Chris Meador wrote:If anyone is interested in super scaling up this method I made 3.3 MILLION, yes million, seed balls for a 35 acre restoration project in the back country of San Diego County. Our balls were made with a little bit of sand, peat moss (can substitute for manure I would think), red clay and seed. We used seeds from 7 native species, some grasses, herbaceous plants and shrubs, all part of a guild.
Would love to know how this worked out, can you give us an update?
Unfortunately, for a few reasons, it is hard to gauge the efficacy of that project. When we tested the seedballs in a controlled environment and sprayed them with water they sprouted great. The person who started the project did not create adequate sample plots in the restoration area to test germination and survival rates. When we returned to the restoration site after some rain we found that the distributed balls had dissolved properly but we could not tell if plants sprouting up were from our seeds or wild ones. To make matters worse there was some drama and there was not good follow up.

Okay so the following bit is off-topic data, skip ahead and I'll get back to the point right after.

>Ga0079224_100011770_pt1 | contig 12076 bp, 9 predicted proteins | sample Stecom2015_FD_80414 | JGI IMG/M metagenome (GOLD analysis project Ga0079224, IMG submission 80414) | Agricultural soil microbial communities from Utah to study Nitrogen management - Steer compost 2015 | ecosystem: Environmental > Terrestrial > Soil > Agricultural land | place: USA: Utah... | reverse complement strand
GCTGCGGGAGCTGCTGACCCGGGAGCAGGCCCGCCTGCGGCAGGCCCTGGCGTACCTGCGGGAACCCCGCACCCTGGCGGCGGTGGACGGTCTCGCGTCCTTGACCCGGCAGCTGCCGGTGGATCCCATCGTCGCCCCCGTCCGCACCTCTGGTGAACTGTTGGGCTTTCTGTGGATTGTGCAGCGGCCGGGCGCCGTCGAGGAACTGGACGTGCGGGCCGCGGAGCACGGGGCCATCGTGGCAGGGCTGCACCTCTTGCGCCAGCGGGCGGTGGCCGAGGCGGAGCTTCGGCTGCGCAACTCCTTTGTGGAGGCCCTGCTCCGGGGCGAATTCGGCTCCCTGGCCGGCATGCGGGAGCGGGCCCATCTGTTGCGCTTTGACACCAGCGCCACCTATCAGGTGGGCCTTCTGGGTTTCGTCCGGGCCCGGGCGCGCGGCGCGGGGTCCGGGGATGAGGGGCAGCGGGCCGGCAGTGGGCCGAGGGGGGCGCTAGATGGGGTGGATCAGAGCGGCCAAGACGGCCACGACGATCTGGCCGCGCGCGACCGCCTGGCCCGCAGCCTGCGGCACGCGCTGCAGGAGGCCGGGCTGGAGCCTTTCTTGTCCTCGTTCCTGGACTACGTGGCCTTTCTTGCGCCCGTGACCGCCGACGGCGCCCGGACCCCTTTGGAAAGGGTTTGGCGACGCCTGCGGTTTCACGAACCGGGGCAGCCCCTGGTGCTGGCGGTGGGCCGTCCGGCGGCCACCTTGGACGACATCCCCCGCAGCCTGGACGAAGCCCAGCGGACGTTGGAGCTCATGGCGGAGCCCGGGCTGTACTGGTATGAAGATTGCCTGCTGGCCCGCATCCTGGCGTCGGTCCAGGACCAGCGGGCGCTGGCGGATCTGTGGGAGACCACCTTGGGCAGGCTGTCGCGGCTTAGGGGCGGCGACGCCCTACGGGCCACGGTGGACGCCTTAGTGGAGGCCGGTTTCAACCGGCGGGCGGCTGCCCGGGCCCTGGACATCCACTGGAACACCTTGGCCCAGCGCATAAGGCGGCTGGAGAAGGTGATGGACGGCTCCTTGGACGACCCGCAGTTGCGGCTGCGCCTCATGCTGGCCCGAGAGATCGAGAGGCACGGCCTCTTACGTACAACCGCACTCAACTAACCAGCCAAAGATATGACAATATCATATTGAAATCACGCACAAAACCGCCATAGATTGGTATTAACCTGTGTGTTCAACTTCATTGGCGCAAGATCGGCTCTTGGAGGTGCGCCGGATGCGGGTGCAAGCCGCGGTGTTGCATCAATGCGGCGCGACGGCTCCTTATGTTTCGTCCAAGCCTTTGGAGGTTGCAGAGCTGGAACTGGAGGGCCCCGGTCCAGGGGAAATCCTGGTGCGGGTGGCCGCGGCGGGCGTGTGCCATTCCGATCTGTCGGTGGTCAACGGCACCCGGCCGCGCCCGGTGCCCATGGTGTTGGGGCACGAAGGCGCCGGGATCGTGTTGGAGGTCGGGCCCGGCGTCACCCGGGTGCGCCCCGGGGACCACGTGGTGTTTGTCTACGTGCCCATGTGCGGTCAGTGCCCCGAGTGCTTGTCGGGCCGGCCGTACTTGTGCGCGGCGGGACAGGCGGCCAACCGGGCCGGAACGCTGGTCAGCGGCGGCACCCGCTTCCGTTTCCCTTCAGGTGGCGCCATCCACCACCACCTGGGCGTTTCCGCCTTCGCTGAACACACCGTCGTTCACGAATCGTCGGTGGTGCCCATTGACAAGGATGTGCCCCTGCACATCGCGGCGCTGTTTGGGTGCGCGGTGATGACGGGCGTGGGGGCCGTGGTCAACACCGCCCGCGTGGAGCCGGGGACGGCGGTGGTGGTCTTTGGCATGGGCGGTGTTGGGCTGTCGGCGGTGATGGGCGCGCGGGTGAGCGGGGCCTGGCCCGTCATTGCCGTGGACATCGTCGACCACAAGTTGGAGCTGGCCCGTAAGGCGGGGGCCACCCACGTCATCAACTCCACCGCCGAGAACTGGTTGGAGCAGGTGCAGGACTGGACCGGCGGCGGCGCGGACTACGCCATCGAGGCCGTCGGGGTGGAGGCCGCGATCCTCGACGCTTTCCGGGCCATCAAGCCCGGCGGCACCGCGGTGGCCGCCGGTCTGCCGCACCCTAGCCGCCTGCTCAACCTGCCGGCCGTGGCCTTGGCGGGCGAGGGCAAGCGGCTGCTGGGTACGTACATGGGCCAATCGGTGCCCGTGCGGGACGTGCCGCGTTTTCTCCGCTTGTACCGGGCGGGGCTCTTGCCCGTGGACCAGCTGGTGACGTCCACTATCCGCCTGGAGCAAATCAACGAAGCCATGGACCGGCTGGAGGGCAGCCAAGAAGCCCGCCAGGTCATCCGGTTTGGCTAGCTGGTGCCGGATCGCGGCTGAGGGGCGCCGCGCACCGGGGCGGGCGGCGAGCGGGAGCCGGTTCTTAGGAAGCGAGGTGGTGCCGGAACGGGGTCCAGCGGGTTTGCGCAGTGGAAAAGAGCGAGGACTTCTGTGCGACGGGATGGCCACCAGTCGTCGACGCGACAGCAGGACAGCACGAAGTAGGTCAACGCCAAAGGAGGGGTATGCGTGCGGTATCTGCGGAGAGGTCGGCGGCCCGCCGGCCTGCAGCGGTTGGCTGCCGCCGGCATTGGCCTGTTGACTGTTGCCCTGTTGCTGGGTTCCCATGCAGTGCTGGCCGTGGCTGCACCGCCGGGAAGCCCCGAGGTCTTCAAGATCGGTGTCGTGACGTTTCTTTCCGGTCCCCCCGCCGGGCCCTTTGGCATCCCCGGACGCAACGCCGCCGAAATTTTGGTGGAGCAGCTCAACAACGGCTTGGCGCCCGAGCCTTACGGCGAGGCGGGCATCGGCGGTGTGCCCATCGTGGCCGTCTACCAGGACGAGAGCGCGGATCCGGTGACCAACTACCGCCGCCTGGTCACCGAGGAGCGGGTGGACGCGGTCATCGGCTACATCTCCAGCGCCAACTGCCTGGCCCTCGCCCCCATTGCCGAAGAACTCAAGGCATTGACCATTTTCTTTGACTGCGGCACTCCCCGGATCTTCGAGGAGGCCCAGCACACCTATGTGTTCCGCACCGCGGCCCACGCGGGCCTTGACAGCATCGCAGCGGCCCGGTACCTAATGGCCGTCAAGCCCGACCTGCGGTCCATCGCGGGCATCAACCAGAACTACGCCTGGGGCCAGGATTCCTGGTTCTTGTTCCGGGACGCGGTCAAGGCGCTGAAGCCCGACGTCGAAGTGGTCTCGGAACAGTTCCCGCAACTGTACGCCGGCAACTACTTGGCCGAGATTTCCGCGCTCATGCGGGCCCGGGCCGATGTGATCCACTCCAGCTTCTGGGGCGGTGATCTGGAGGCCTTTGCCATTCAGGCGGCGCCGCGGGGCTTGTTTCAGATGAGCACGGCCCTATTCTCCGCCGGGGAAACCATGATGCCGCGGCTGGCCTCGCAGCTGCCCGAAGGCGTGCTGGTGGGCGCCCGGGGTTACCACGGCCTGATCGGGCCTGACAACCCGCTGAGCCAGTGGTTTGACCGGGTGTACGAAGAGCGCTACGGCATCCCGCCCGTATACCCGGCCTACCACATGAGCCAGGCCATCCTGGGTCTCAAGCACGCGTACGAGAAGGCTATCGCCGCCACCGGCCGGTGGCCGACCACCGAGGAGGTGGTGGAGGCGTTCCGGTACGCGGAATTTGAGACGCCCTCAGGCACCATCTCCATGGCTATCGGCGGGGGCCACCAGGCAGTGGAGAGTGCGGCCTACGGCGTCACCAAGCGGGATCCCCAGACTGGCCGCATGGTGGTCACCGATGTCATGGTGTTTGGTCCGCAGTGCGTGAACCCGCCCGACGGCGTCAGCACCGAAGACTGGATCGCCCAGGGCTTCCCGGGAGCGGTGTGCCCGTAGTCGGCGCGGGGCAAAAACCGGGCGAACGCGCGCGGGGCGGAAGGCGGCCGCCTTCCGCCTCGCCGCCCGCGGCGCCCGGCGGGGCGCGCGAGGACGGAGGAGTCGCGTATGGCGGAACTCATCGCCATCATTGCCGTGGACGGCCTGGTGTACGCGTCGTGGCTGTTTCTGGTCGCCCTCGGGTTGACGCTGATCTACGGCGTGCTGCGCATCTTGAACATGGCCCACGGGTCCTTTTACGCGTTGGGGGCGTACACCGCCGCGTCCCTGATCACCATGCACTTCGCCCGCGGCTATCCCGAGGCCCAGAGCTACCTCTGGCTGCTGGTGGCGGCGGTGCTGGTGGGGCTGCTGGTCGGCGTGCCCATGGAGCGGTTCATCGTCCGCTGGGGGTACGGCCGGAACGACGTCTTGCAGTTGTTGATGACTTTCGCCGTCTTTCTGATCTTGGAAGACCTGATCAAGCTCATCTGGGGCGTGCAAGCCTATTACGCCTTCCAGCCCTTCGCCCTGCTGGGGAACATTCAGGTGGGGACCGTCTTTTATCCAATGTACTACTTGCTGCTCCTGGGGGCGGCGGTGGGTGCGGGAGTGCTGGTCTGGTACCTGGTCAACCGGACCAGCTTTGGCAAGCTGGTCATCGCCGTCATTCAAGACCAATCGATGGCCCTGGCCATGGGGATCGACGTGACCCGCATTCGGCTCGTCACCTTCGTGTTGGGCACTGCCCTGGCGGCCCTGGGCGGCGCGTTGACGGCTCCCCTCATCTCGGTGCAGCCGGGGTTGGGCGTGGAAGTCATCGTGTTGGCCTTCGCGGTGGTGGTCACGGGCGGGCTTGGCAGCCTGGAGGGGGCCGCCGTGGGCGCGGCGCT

For distribution we just threw the seeds balls out. I think one might get better survival rates if you pressed the balls a little in the ground. That way they would be less likely to dry out (for places that matters like the site we did).
Overall I think the seedballs can be a good tool when used properly but I think testing is important. That project had a big education component teaching kids about plants and fire ecology so it was certainly successful on that level. Kids got to make a some seedballs by hand then later go to the site to distribute them. As I said, most of the balls we "manufactured" using the cement mixer but it was fun with the kids, they just can't make many balls.
Location: Suburbs Salt Lake City, Utah 6a 24 in rain 58 in snow